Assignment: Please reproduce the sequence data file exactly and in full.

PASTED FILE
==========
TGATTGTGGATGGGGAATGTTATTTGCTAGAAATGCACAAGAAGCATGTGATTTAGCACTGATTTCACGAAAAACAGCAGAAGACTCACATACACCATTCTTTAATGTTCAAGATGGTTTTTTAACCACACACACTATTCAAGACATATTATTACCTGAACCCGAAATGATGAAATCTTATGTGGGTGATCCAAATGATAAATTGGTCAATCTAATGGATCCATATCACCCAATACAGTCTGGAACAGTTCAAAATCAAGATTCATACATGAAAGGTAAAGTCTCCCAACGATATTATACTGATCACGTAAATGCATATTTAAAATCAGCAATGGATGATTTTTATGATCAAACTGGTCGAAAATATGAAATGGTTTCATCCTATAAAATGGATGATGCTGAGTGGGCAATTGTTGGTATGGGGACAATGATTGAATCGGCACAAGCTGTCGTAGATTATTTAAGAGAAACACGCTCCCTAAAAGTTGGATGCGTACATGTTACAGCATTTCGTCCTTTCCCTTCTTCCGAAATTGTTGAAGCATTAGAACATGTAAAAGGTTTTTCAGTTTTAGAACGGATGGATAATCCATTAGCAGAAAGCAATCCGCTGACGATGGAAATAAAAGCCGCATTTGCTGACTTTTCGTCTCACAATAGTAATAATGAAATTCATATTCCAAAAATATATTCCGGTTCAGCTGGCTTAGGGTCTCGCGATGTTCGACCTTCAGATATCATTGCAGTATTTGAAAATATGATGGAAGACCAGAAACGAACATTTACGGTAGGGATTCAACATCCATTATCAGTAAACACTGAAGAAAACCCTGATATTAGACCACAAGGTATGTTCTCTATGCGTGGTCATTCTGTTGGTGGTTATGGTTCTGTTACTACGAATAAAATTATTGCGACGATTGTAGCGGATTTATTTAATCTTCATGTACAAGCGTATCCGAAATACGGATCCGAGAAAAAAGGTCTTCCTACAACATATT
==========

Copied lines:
TGATTGTGGATGGGGAATGTTATTTGCTAGAAATGCACAAGAAGCATGTGATTTAGCACTGATTTCACGAAAAACAGCAGAAGACTCACATACACCATTCTTTAATGTTCAAGATGGTTTTTTAACCACACACACTATTCAAGACATATTATTACCTGAACCCGAAATGATGAAATCTTATGTGGGTGATCCAAATGATAAATTGGTCAATCTAATGGATCCATATCACCCAATACAGTCTGGAACAGTTCAAAATCAAGATTCATACATGAAAGGTAAAGTCTCCCAACGATATTATACTGATCACGTAAATGCATATTTAAAATCAGCAATGGATGATTTTTATGATCAAACTGGTCGAAAATATGAAATGGTTTCATCCTATAAAATGGATGATGCTGAGTGGGCAATTGTTGGTATGGGGACAATGATTGAATCGGCACAAGCTGTCGTAGATTATTTAAGAGAAACACGCTCCCTAAAAGTTGGATGCGTACATGTTACAGCATTTCGTCCTTTCCCTTCTTCCGAAATTGTTGAAGCATTAGAACATGTAAAAGGTTTTTCAGTTTTAGAACGGATGGATAATCCATTAGCAGAAAGCAATCCGCTGACGATGGAAATAAAAGCCGCATTTGCTGACTTTTCGTCTCACAATAGTAATAATGAAATTCATATTCCAAAAATATATTCCGGTTCAGCTGGCTTAGGGTCTCGCGATGTTCGACCTTCAGATATCATTGCAGTATTTGAAAATATGATGGAAGACCAGAAACGAACATTTACGGTAGGGATTCAACATCCATTATCAGTAAACACTGAAGAAAACCCTGATATTAGACCACAAGGTATGTTCTCTATGCGTGGTCATTCTGTTGGTGGTTATGGTTCTGTTACTACGAATAAAATTATTGCGACGATTGTAGCGGATTTATTTAATCTTCATGTACAAGCGTATCCGAAATACGGATCCGAGAAAAAAGGTCTTCCTACAACATATT